Just finished an outstanding book: Black Shoe Carrier Admiral, Frank Jack Fletcher at Coral Sea, Midway, and Guadalcanal, by John B. Lundstrom. Anyone who has read history on WW-II in the Pacific knows the reputation this Admiral has received from history, and it isn't good. His most grievous sin being that he “abandoned” the Marines at Guadalcanal, three days after the invasion force landed. It's been clear from Lundstrom's other books that he thinks Fletcher has received an unfair “bad rap” from history, and in this book, written in 2006, he takes this on in great detail. An excellent book.

    A good review here:
    http://www.strategypage.com/bookreviews/308.asp

    Attachment 258
    - Paul

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  20. #45
    Quote Originally Posted by PRB View Post
    Ok, If it's about aircraft carriers, does it count as "aviation" history?

    Heck yes!

  21. #46
    Senior Administrator PRB's Avatar
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    Operation Plum

    Reading an interesting book called Operation Plum, by Adrian Martin and Larry Stephenson. “Plum” was the name of the operation to reinforce the Philippines with air power prior to the start of the Pacific War. Larry Stephenson's uncle was Glen Stephenson, a pilot in the 27TH Bomb Group. Larry wanted to research details about his uncle's death in April 1942, and in so doing, ended up writing a book about the ill-fated 27TH BG, with his uncle Glen a sort of almost central character in the story.

    Glen Stephenson (co-pilot) and the crew of B-25C (41-12455) were killed on April 21, 1942 while trying to find the airfield at Charters Towers in northeastern Australia after the long flight from Port Moresby, 740 miles away. They crashed into Mt. Bartle Frere, the highest mountain in Queensland. It was night, the weather was bad, and there were no navigation aids of any kind. Even the runway at Charters Towers was only lit by “flame pots”. They were flying low, trying to find Charters Towers by sight, feeling their way through this mountainous region of Australia. I flew around there in FSX to see...

    This is an interesting story. Poignant and sad for Glen Stephenson and his crew, for probably nobody besides his family had ever heard of him. He had just gotten married before the war started. And now he was dead fighting for his country, like so many other “kids.”

    By the time of Stephenson's death, the 27TH BG had been “absorbed” into the 3RD Attack Group. The B-25Cs they were flying were “acquired” from the Dutch... There is some disagreement, to this day, as to exactly how these Dutch B-25s ended up in the 3RD BG. The US side has a tale worthy of Merc-Air, when personnel from the 3RD BG, including the legendary Paul “Pappy” Gunn, flew down to Archerfield in Brisbane and basically made off with the planes. :d The Dutch side says they were properly transferred to the U.S...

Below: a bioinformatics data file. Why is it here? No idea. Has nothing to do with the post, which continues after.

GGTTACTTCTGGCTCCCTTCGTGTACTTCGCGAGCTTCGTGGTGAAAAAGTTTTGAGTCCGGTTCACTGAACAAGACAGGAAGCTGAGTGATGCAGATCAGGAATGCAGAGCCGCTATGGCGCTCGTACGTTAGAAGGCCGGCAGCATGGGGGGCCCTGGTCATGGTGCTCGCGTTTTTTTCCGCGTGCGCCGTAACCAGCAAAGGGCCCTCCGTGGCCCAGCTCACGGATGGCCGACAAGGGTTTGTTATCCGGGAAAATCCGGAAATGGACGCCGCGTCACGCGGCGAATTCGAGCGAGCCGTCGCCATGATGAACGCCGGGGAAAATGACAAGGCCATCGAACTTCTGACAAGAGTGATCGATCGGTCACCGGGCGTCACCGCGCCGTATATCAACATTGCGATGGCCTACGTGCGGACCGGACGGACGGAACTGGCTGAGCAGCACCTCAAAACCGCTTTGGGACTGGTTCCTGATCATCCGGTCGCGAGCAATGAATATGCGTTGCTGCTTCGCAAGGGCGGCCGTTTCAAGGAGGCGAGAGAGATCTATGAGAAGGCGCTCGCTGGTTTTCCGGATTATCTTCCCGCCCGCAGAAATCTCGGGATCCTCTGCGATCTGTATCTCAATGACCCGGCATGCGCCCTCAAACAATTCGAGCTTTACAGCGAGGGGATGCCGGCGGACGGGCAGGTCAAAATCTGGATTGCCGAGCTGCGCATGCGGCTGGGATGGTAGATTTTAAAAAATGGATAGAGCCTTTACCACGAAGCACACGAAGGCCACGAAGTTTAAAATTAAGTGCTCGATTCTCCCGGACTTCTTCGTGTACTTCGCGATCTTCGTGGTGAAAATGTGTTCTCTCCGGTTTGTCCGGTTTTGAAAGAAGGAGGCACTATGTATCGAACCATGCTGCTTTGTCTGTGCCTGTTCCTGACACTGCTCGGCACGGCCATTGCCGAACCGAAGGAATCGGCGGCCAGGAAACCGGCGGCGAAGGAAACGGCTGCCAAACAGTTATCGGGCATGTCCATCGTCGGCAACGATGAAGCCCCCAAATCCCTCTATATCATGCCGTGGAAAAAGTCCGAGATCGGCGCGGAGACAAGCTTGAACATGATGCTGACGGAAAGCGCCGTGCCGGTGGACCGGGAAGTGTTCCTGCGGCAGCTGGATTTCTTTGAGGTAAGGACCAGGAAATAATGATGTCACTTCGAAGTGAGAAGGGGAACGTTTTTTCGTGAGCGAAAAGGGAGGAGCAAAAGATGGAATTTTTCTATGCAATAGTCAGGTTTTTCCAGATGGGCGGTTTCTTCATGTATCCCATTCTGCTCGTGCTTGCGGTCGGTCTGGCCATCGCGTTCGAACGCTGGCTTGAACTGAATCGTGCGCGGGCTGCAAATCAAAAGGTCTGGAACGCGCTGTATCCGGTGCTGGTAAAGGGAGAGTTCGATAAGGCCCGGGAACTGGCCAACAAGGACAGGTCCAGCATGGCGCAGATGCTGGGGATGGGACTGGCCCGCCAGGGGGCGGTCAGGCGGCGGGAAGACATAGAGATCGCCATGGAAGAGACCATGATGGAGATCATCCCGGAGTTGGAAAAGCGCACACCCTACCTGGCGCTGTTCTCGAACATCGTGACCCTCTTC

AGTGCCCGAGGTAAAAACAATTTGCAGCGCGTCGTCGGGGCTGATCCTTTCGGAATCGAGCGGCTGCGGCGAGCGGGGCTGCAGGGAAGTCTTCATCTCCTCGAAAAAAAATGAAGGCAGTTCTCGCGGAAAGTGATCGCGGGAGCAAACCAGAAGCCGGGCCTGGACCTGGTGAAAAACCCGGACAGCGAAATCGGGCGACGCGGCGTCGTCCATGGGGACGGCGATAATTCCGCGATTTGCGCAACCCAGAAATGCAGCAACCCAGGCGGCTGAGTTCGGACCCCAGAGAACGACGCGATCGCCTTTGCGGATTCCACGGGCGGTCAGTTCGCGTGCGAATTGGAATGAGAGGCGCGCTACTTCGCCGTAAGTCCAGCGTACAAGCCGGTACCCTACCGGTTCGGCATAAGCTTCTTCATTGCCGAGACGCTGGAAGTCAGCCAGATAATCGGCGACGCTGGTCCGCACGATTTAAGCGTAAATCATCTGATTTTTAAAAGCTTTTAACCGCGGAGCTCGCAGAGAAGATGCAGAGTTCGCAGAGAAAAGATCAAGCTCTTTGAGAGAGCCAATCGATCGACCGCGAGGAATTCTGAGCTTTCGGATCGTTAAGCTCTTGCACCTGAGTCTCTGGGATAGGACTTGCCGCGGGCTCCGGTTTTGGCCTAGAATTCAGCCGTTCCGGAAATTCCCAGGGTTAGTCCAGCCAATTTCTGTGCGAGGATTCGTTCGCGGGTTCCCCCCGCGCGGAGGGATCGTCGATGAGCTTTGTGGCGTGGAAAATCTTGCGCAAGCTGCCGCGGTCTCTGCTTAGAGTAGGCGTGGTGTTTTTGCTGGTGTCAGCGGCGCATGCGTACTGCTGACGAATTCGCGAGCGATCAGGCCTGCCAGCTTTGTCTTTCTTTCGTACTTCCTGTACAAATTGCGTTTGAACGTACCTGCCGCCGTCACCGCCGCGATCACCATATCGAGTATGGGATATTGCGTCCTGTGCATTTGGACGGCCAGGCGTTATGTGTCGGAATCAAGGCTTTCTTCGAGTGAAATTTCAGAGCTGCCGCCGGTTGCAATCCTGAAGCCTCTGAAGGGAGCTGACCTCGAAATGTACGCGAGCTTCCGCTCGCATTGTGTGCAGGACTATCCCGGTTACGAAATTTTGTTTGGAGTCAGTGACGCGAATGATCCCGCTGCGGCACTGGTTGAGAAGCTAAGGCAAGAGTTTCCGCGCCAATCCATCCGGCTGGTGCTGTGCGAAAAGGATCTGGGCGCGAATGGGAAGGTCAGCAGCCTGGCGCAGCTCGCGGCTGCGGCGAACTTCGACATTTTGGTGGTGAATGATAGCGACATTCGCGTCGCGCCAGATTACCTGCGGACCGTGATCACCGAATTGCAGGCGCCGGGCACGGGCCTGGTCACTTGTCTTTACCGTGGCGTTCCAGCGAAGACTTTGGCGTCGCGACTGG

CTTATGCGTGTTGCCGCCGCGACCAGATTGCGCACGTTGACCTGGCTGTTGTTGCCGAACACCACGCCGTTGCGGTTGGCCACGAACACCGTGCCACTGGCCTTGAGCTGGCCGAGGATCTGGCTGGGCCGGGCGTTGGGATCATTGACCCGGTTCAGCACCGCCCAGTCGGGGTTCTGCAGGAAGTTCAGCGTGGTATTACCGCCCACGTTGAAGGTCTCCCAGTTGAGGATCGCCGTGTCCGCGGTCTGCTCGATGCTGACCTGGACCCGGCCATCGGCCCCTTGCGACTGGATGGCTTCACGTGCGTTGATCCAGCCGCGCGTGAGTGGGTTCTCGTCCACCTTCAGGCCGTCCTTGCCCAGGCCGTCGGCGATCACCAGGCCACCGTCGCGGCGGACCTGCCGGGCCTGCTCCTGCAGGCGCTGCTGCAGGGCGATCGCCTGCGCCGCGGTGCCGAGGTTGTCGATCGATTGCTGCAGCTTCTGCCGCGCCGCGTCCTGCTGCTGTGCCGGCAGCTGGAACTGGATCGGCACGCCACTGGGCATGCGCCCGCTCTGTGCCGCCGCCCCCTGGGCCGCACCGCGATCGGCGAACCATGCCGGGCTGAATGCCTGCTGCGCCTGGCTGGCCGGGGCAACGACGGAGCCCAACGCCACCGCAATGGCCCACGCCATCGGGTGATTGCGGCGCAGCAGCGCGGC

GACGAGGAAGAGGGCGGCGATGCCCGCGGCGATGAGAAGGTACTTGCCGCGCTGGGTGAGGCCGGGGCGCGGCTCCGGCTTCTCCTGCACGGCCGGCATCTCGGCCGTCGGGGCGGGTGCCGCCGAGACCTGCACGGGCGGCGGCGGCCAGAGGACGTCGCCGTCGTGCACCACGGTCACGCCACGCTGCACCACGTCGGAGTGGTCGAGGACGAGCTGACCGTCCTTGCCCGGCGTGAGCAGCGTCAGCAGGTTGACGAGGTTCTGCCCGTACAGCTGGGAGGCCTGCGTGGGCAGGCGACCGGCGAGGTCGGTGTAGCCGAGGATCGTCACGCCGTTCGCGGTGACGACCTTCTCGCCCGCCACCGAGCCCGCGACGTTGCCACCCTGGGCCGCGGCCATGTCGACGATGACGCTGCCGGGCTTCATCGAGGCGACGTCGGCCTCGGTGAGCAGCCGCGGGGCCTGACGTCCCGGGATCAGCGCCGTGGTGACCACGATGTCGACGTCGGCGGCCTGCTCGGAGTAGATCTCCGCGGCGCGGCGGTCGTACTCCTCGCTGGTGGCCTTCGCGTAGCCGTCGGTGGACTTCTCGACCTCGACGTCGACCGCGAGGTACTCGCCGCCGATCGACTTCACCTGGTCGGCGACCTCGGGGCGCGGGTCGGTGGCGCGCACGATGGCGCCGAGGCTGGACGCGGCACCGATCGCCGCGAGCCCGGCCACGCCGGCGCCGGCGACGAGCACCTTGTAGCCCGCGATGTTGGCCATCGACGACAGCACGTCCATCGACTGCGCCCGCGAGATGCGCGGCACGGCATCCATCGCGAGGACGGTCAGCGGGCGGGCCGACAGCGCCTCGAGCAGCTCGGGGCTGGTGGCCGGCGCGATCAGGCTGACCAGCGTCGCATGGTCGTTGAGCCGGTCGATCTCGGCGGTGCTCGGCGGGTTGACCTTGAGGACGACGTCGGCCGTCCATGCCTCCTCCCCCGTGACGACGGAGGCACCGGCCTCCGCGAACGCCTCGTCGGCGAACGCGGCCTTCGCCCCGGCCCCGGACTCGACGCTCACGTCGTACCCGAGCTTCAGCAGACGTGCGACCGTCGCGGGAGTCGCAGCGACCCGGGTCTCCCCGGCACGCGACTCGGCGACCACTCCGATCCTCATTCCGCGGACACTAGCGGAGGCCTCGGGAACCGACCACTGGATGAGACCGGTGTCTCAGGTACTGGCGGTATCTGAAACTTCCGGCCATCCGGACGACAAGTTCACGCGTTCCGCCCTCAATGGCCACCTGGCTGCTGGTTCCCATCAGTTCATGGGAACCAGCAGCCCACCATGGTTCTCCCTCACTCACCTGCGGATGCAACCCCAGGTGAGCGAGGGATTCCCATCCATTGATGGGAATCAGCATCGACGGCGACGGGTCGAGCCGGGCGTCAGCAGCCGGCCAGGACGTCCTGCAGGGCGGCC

Anyhow, a good book.
    - Paul

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  22. #47
    On sale for $5.00 at the local discount bookstore-




    Lots of old black and white photos. My favorite! Not just about the planes but the tiny out of the way places they stopped at and the local history.

  23. #48
    Just received this - Dimitar Nedialkov is a Colonel and Professor - still an active pilot with Mig-17, Mig-21 and Su-22 experience.

    He has produced a great book, and kindly signed a copy for me....

  24. #49
    Senior Administrator PRB's Avatar
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    Two books came in the mail from Amazon.com today:
    - Paul

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  25. #50
    Senior Administrator PRB's Avatar
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    Ok, these Nick Grant books are not what I expected, but they are a fun read. First of all, they were written very recently (2008, 2009). Written by Jamie Dodson, they are “historical fiction” taking place in 1935. Nick Grant is a 16 year old kid who get into all sorts of trouble and adventure with Pan American Airways. The first one, Flying Boats and Spies, is about the setting up of the PAA bases on Midway and Wake, the interest in this shown by the Japanese, and, well, the misadventures of our young hero, and a Sikorski S-42. The next one, China Clipper, starts out where the last one ended. Don't know what it's about yet, but there's a picture of a Martin 130 on the cover, so how bad can it be?

    The other book I ordered just got in today. Escape of the Pacific Clipper. This is the story of one of the Boeing 314s that was stranded in New Zealand when the Pacific War started, it's long adventurous flight home. This one I'm bringing with me on the airplane Friday!
    - Paul